Game software may be loaded onto each clients computer: A, B, C, and D. Such gaming software may be purchased independently, retrieved as a java applet or similar browser embedded code, or downloaded through network links 110, 120, 130, and 140. Note that for purposes of illustration, the actual structure of the network in FIG. 1 is illustrated schematically only. Actual connectivity between clients A, B, C, and D and server E may occur through a number of separate links or servers, and the like as illustrated by the broken lines in connections 110, 120, 130, and 140. Moreover, multiple servers E may be used, coupled together appropriately to serve a number of additional clients.
Since each of client computers A, B, C, and D are provided with a copy of the game software, complex image data, texture maps, sounds, and the like are already loaded onto client computers A, B, C, and D. Thus, network links 110, 120, 130, and 140 are not required to download such data on a continuous basis. Rather, server E only needs to transmit data to clients A, B, C, and D to synchronize game play and voice communications among the client computers.
Thus, for example, in a role-playing game, where players interact or fight with one another over a topographical landscape, interconnected rooms, or the like, server E continuously provides data to each of client computers A, B, C, and D indicating the relative spatial coordinates of each player within the game domain, along with status data for each player. In addition, other data may be transmitted indicating whether a player has fired or used a weapon or, if the game is played against server computer E, whether server computer E, through its virtual minions, has attacked or fought players of client computers A, B, C, and D.
As noted in the background of the invention, other data may also be transmitted. For example, each of client computers A, B, C, and D may transmit messages in text format between one another. However, as noted above, transmission of such text messages during playing of a live action game can be cumbersome and impair the player's ability to play the game.
FIG. 3 is a block diagram illustrating, in more detail, some of the components of FIG. 1. For purposes of illustration, only client computers A and B are illustrated. However, client computers C and D may be provided with the same or similar components.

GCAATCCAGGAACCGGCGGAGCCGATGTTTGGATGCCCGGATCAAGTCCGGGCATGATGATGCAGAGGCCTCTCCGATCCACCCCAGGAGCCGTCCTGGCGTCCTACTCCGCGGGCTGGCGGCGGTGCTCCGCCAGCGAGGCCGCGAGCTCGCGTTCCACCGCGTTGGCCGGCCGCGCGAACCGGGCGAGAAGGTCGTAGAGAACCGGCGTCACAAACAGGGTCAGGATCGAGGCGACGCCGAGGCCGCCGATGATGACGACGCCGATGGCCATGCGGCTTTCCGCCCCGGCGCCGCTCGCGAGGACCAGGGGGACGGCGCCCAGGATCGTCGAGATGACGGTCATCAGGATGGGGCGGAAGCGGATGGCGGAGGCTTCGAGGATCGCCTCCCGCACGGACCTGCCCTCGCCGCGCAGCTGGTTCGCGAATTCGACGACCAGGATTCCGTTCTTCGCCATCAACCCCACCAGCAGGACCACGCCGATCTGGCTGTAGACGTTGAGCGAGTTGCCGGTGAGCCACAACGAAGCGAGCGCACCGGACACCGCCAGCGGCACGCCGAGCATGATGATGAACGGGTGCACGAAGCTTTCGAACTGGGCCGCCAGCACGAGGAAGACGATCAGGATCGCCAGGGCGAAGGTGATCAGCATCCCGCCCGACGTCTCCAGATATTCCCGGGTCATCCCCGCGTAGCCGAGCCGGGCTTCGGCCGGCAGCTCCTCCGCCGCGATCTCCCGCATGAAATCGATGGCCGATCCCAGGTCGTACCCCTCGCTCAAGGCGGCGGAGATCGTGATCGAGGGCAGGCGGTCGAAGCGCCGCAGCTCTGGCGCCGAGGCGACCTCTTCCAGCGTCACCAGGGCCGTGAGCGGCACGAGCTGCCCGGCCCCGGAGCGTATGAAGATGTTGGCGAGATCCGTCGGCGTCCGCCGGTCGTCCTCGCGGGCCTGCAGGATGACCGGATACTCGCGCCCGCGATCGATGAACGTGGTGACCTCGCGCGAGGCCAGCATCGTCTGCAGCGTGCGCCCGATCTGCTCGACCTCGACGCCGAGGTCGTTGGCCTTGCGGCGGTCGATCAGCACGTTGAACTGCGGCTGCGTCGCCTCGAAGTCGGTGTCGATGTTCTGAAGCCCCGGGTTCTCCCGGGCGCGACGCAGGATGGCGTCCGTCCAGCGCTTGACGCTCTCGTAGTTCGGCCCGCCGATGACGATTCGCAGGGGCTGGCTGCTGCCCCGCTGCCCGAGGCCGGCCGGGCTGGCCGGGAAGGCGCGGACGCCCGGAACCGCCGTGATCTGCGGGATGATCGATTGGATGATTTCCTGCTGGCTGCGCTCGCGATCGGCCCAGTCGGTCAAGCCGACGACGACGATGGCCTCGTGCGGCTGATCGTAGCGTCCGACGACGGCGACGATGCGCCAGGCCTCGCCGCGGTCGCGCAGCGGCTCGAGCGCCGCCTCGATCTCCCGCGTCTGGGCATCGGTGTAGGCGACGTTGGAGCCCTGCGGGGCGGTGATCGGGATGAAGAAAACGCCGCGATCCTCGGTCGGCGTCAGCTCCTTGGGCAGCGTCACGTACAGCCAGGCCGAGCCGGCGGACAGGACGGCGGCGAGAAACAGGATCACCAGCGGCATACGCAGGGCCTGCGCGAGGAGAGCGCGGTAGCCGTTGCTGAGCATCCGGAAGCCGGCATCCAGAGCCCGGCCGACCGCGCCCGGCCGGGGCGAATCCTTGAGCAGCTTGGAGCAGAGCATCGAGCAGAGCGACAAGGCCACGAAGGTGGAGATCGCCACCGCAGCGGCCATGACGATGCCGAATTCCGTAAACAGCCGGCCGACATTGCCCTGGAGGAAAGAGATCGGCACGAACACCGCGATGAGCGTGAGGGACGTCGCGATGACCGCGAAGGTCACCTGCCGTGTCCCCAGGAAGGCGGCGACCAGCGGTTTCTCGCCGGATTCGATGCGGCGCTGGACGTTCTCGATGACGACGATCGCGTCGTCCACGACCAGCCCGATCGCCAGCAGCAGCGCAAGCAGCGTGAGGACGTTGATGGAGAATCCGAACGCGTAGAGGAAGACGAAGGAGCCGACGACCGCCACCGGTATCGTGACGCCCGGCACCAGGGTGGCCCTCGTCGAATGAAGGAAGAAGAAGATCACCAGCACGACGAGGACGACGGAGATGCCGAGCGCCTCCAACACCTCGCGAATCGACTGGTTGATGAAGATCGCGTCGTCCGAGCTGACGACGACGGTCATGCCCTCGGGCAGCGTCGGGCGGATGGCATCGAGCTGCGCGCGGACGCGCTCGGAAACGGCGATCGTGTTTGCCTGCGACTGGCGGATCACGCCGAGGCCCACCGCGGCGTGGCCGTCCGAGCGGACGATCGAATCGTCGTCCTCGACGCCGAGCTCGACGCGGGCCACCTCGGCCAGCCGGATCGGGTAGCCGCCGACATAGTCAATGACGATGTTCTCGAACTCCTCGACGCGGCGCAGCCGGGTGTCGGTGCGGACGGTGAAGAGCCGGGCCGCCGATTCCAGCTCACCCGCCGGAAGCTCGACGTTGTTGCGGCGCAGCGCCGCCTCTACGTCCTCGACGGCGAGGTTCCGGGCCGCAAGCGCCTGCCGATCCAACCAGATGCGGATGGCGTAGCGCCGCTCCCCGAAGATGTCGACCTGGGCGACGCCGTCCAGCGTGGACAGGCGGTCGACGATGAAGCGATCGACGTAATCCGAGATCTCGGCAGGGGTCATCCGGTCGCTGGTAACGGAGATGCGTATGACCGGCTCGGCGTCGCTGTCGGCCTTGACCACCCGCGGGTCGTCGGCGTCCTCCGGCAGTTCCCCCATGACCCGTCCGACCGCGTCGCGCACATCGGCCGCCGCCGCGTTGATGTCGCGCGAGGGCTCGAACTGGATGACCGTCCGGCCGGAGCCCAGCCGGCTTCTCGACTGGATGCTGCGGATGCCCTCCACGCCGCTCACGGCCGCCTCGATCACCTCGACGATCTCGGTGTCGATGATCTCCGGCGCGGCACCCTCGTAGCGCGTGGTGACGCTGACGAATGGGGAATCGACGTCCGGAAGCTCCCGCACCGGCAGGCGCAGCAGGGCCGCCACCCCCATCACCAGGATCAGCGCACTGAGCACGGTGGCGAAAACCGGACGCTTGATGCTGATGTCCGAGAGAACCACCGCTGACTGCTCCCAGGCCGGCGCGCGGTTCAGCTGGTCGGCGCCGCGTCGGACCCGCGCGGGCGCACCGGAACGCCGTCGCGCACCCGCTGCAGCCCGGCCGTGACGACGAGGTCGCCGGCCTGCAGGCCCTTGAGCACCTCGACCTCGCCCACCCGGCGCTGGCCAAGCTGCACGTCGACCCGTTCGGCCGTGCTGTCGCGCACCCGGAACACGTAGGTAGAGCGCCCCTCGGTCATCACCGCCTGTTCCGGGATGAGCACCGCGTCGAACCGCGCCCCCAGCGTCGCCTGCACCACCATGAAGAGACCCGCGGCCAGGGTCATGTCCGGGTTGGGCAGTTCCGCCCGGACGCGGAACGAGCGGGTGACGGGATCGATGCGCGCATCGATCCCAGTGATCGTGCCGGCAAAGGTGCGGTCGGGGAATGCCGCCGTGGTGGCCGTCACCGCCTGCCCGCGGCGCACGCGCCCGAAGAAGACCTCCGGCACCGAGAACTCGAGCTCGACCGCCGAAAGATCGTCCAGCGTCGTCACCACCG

In the present invention, each of client computers A, B, C, and D may be so-called multi-media computers provided with CPUs 330,335. Client computers A and B may be provided with microphones 320,325 as well as a speakers 380,385. Note that for the purposes of illustration, speakers 380,385 are shown as single speakers. However, speakers 380,385 may comprise two or more speakers in a stereo, surroundsound, or other type of spatial imaging output. In addition, client computers A and B may be provided with audio outputs to interface to home entertainment system electronics or the like.
Client computers A and B may also be provided with other multimedia input devices such as cameras 370,375 and joysticks 360,365. In addition, more traditional input devices such as keyboards 340,345 and mice 350,355 may also be provided. Images for the computer games may be displayed on monitors 310,315.
Each player A,B may communicate verbally into microphones 320,325 and such data may be digitized in CPUs 330,335 and transmitted through network links 110,120 to server computer E. Server computer E may mix and retransmit such audio data as part of the game data to each of client computers A, B, C, and D. Server computer E may also act as a communications port, transmitting data to each client computer allowing the client computers game program to decipher which data to use and which data to discard.